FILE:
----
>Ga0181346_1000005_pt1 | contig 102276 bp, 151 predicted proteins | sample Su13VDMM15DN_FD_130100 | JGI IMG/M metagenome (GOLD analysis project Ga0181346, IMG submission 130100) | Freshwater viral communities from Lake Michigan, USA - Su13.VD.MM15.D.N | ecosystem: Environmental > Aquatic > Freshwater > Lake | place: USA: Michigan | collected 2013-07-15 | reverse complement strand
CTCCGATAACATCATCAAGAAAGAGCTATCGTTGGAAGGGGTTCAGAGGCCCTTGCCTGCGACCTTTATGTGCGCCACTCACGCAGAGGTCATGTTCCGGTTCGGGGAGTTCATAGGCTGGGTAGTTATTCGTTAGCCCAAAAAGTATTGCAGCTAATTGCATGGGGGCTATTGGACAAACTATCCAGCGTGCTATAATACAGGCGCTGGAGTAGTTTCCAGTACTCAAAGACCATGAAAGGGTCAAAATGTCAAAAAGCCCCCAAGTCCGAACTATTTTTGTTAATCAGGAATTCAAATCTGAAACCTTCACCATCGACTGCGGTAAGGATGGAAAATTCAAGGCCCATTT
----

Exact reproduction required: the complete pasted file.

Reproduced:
>Ga0181346_1000005_pt1 | contig 102276 bp, 151 predicted proteins | sample Su13VDMM15DN_FD_130100 | JGI IMG/M metagenome (GOLD analysis project Ga0181346, IMG submission 130100) | Freshwater viral communities from Lake Michigan, USA - Su13.VD.MM15.D.N | ecosystem: Environmental > Aquatic > Freshwater > Lake | place: USA: Michigan | collected 2013-07-15 | reverse complement strand
CTCCGATAACATCATCAAGAAAGAGCTATCGTTGGAAGGGGTTCAGAGGCCCTTGCCTGCGACCTTTATGTGCGCCACTCACGCAGAGGTCATGTTCCGGTTCGGGGAGTTCATAGGCTGGGTAGTTATTCGTTAGCCCAAAAAGTATTGCAGCTAATTGCATGGGGGCTATTGGACAAACTATCCAGCGTGCTATAATACAGGCGCTGGAGTAGTTTCCAGTACTCAAAGACCATGAAAGGGTCAAAATGTCAAAAAGCCCCCAAGTCCGAACTATTTTTGTTAATCAGGAATTCAAATCTGAAACCTTCACCATCGACTGCGGTAAGGATGGAAAATTCAAGGCCCATTT